Archive for October 21, 2014

Where Does Meditation Come From?

When most people hear about meditative traditions and practices, Buddhism or Hinduism spring to mind. Though Asian cultures are conventionally associated with these traditions, they are in fact universal.

Various cultures from around the world, including major religions, adopted different forms of such practices for purposes of spiritual development, including a host of acts having to dealing with healing, or praying for rain from the heavens.


Below is information on the origins of meditative practices, and why people engage in them. The question about where does meditation come from?, is likely to reveal surprising insights, even to individuals that have been engaging in it for a while.

Meditative traditions have been part of human culture for centuries, pre-dating written records of when it where it began originally. Nevertheless, in Judaism, for example, the Kabala is in essence a form of meditative inquiry. Islam contains two such practices, while Buddhism has various strands including, for instance, Zen or Tibetan Buddhism.

Scholars on the subject generally agree that these practices evolved out of the earliest spiritual or religious questions concerning the origins of the universe, and the meanings behind why life, including human beings, exist.

Though a number of very old and different religious texts – including Christian, Judaic and Taoist records – contain evidence of meditative practices, Hindu scriptures that go back about 5,000 years are some of the earliest recorded ones. Such records also show that by then, these methods for developing spirituality and gaining insights into existential issues, had already become formal rituals with specific objectives.

However, it is fair to say that even before written records were kept on the matter, the earliest human beings – puzzled by life and its myriad challenges and wonders, must have engaged in similar rituals to gauge answers that were not readily available.

Although there are many records of religious contemplative traditions and rituals in Asian societies, history shows that Aboriginal tribes in Australia, and early American Indian populations, for example, had varieties of similar practices. Meditative trance-like states were induced in shaman to help divine the future, ask the gods for rain and plentiful harvests, or to effect healing among the ailing and injured. In short, contemplative practices are much older than what current written records show.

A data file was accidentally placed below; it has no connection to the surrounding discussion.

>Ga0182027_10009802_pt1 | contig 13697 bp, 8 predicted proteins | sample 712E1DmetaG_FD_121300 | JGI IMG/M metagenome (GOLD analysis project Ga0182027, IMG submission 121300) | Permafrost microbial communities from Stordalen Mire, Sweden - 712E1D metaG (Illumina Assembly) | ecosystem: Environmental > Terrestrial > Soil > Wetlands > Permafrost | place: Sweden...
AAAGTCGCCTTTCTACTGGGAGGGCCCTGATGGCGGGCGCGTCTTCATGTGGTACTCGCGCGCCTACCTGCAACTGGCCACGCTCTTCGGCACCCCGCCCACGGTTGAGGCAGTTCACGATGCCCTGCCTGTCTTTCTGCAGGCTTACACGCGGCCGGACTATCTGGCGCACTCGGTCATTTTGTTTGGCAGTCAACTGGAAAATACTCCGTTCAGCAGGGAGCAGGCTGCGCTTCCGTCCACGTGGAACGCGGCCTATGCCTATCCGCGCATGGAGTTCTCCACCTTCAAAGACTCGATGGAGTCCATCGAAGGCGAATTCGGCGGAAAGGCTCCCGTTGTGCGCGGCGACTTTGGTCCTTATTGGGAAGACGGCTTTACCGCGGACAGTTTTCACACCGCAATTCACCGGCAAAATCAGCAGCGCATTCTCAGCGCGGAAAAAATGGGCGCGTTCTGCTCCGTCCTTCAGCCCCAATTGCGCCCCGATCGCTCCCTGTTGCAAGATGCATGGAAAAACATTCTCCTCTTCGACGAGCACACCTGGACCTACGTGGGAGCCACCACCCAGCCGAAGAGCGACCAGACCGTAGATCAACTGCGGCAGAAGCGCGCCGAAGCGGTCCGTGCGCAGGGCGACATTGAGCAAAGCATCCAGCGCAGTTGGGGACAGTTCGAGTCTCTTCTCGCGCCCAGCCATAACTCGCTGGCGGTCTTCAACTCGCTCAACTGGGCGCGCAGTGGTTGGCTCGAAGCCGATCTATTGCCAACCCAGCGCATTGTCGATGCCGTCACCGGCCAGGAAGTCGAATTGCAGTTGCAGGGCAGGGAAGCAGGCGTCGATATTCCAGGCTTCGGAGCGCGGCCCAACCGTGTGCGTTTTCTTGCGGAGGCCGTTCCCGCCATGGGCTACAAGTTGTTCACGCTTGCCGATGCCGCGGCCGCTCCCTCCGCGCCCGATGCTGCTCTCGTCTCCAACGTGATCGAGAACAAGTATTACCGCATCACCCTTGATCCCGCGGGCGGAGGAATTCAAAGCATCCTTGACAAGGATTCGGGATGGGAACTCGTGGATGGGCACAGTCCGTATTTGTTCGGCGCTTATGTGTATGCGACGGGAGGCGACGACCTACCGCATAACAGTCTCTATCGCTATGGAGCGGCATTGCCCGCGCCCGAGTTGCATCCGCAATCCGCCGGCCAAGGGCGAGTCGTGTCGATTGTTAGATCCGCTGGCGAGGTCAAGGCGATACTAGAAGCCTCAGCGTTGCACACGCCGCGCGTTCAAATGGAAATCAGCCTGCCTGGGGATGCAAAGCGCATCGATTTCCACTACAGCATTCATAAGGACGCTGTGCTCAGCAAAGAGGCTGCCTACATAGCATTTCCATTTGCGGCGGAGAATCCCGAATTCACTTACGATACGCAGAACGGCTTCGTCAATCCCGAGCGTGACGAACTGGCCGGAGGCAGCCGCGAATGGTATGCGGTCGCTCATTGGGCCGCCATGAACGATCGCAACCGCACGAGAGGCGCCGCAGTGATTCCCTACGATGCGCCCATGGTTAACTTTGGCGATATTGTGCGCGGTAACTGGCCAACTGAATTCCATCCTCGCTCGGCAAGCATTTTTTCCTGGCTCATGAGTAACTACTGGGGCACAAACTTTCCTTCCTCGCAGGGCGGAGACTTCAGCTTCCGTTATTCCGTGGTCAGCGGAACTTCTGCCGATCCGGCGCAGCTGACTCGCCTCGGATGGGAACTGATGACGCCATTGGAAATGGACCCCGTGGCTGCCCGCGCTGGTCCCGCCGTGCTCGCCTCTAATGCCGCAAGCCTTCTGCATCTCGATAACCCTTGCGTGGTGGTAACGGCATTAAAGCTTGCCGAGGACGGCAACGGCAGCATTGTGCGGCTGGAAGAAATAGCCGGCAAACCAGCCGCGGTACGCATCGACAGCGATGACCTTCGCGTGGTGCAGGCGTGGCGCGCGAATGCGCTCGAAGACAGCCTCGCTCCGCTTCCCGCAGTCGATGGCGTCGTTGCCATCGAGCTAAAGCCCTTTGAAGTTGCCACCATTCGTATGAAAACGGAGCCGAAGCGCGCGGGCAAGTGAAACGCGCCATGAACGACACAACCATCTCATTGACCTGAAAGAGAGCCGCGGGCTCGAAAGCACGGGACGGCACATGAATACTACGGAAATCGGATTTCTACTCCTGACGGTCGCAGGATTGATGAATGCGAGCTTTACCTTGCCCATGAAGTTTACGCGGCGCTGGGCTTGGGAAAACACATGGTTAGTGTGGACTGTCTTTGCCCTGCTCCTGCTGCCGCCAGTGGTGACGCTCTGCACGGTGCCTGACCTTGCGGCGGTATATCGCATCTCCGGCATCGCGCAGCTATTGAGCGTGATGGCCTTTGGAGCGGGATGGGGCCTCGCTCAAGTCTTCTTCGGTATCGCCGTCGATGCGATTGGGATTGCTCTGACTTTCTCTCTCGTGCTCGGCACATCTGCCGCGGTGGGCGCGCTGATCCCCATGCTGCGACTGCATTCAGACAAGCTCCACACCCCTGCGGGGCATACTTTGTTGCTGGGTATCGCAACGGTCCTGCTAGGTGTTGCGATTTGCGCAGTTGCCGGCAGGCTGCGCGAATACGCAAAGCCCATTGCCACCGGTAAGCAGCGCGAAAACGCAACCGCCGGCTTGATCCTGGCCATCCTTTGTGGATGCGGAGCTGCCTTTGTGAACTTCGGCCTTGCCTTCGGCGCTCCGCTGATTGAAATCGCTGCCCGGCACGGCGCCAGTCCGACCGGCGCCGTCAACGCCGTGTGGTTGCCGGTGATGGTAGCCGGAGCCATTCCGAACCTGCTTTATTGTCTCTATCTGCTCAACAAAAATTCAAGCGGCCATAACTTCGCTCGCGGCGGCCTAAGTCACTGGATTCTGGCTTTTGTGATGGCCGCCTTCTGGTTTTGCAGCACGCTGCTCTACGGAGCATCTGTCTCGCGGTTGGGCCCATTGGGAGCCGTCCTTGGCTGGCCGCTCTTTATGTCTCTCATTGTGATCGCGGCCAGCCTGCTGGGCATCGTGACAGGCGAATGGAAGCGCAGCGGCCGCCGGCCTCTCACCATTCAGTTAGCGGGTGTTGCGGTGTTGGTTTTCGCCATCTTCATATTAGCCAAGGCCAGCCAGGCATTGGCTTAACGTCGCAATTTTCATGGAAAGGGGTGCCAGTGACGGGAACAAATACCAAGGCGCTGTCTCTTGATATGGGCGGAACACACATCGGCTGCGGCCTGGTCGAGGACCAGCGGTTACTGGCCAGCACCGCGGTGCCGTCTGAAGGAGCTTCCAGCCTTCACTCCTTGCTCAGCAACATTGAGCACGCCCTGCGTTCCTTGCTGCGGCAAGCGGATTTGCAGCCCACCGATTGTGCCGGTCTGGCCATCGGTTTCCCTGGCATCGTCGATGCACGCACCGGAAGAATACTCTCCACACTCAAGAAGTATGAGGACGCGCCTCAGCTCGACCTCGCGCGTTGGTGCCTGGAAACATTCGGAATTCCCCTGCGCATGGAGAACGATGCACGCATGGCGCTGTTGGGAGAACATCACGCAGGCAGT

As a conventional Buddhist practice, meditative contemplation became a formal ritual about 2,500 years ago in India. Inspired by the Buddha – who achieved enlightenment through quiet contemplation, and developing mental detachment from the material world as a consequence – it became an important avenue in the pursuit of personal spiritual truths. The idea was, and still remains, that spiritual development and insights can be had through regular acts of silent introspection that stills the usual thinking noises of the egoic mind in the head.

By the time Buddhism arrived in China via Tibet around the first century, it had already attracted considerable attention and power as a philosophy and way of life. It made profound inroads into local Chinese customs, so much so that it even replaced the then prevalent teachings of Taoism and Confucianism. When it eventually reached and flourished in Japan, various forms of Buddhist meditative traditions had already been in place, though they all the same ultimate goal as a means for spiritual development and achieving enlightenment.

Aside from it religious and spiritual connotations, today millions of people all over the world perform regular meditative practices because of its numerous advantages.

One does not have to adhere or subscribe to a religious or spiritual ethic to derive benefit from engaging in it. It leaves people feel physically, emotionally, and spiritually balanced, contribute to an inner sense of harmony and meaning, and has various positive effects on physical and mental health. Most practitioners find it helps to reduce and manage stress, stills anxiety, and is great for boosting self-esteem, while keeping depression away.

It also contributes to clear, calm thinking, which is ideal for making decisions on a daily basis. Moreover, it helps individuals overcome addictions of all kinds, while it does wonders for blood pressure levels, among other things.

Mindfulness meditative practices have become especially popular as these increase awareness of, and encourages living in, the present moment. When performed on a daily basis, it helps to cultivate a sense of inner quiet and distance from all experience, similar to the one the Buddha had when the great one achieved sudden enlightenment.

One of the most remarkable aspects about meditative practice is that it still delivers the desired outcomes today as it has been doing for centuries wherever human beings engaged with it.